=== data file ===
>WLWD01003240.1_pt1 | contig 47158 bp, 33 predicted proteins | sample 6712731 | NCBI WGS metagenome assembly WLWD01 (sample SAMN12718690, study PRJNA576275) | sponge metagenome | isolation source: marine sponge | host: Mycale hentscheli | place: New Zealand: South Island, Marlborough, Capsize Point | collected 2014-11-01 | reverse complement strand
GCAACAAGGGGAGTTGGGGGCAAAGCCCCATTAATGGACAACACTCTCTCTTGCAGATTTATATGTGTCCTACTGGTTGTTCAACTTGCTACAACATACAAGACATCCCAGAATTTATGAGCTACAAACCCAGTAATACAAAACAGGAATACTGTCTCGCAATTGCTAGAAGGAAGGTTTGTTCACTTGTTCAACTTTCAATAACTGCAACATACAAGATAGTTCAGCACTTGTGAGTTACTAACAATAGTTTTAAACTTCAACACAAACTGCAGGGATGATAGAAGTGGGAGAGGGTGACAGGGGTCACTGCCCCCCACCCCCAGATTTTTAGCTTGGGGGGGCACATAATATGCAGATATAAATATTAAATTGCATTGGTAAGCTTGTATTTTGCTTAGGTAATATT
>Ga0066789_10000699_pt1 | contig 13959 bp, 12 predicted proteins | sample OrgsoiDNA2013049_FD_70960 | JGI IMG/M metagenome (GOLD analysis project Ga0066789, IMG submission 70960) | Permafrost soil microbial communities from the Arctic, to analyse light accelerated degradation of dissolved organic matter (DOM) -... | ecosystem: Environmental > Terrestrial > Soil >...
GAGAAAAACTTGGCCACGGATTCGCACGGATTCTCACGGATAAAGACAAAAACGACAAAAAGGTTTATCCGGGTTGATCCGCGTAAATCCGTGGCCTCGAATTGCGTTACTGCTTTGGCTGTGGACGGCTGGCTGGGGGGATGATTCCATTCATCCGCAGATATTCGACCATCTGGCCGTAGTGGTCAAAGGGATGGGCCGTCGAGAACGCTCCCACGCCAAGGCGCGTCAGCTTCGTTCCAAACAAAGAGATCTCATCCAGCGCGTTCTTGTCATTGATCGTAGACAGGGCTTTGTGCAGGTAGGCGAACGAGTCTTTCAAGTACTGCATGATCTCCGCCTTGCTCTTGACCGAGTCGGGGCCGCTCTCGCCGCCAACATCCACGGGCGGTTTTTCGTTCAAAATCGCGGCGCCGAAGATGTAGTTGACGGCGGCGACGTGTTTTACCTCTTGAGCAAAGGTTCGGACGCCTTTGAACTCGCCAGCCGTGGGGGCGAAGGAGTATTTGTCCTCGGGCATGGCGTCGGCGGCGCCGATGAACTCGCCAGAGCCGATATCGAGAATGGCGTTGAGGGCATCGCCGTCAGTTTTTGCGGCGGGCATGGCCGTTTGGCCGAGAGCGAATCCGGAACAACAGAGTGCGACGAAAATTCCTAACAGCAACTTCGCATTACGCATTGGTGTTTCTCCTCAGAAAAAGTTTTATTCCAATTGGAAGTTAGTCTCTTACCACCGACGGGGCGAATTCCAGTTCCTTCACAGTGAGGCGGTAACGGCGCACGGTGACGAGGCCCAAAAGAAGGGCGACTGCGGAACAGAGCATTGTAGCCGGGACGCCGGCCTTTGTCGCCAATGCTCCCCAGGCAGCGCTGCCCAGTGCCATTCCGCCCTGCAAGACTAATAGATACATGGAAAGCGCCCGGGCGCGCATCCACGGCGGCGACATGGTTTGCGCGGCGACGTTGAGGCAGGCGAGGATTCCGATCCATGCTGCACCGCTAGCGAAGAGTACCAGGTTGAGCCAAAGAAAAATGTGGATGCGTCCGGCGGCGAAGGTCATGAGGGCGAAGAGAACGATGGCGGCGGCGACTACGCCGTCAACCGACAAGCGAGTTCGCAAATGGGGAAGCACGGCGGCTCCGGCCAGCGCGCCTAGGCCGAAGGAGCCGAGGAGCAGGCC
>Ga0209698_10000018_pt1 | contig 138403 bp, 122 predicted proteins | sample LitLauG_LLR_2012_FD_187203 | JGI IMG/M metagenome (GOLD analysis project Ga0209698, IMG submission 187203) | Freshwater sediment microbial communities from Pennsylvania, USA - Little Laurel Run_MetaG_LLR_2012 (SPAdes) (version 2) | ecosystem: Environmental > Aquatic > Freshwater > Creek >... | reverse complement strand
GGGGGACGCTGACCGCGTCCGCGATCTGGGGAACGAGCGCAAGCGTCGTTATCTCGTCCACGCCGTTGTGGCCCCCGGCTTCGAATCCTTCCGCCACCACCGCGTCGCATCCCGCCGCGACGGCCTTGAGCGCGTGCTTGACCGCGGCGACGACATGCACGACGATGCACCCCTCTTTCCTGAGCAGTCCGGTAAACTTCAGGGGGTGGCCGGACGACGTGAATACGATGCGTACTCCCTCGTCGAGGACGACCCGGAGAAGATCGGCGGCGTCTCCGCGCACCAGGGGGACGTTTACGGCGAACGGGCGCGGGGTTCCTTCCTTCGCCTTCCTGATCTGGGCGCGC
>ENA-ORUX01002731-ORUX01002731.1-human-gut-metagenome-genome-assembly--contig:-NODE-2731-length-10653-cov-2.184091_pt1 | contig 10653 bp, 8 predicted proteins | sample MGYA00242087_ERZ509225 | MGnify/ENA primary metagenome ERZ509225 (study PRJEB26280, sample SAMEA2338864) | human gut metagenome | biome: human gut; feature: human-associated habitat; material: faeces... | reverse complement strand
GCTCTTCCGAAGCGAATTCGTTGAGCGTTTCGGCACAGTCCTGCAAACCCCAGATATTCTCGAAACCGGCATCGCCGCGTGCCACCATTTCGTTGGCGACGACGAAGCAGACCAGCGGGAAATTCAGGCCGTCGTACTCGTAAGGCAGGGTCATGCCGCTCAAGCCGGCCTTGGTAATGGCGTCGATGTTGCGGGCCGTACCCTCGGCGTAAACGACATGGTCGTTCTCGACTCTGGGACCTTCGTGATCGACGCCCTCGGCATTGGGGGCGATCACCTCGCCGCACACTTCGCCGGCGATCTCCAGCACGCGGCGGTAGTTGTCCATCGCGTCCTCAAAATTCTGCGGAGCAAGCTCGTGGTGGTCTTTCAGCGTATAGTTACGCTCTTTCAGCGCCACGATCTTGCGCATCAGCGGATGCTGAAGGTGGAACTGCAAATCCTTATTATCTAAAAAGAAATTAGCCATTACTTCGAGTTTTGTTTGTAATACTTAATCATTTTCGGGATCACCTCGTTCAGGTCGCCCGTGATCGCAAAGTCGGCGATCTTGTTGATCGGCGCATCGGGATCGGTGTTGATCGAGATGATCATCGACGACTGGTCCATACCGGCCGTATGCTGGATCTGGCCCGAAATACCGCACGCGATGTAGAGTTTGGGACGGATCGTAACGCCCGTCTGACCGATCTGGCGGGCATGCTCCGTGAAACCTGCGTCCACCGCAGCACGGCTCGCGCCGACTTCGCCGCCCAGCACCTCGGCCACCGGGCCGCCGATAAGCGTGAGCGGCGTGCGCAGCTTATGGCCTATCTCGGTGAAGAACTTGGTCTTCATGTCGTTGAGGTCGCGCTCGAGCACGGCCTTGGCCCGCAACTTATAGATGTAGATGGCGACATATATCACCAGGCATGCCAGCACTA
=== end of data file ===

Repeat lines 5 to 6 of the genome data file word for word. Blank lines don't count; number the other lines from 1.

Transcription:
>Ga0209698_10000018_pt1 | contig 138403 bp, 122 predicted proteins | sample LitLauG_LLR_2012_FD_187203 | JGI IMG/M metagenome (GOLD analysis project Ga0209698, IMG submission 187203) | Freshwater sediment microbial communities from Pennsylvania, USA - Little Laurel Run_MetaG_LLR_2012 (SPAdes) (version 2) | ecosystem: Environmental > Aquatic > Freshwater > Creek >... | reverse complement strand
GGGGGACGCTGACCGCGTCCGCGATCTGGGGAACGAGCGCAAGCGTCGTTATCTCGTCCACGCCGTTGTGGCCCCCGGCTTCGAATCCTTCCGCCACCACCGCGTCGCATCCCGCCGCGACGGCCTTGAGCGCGTGCTTGACCGCGGCGACGACATGCACGACGATGCACCCCTCTTTCCTGAGCAGTCCGGTAAACTTCAGGGGGTGGCCGGACGACGTGAATACGATGCGTACTCCCTCGTCGAGGACGACCCGGAGAAGATCGGCGGCGTCTCCGCGCACCAGGGGGACGTTTACGGCGAACGGGCGCGGGGTTCCTTCCTTCGCCTTCCTGATCTGGGCGCGC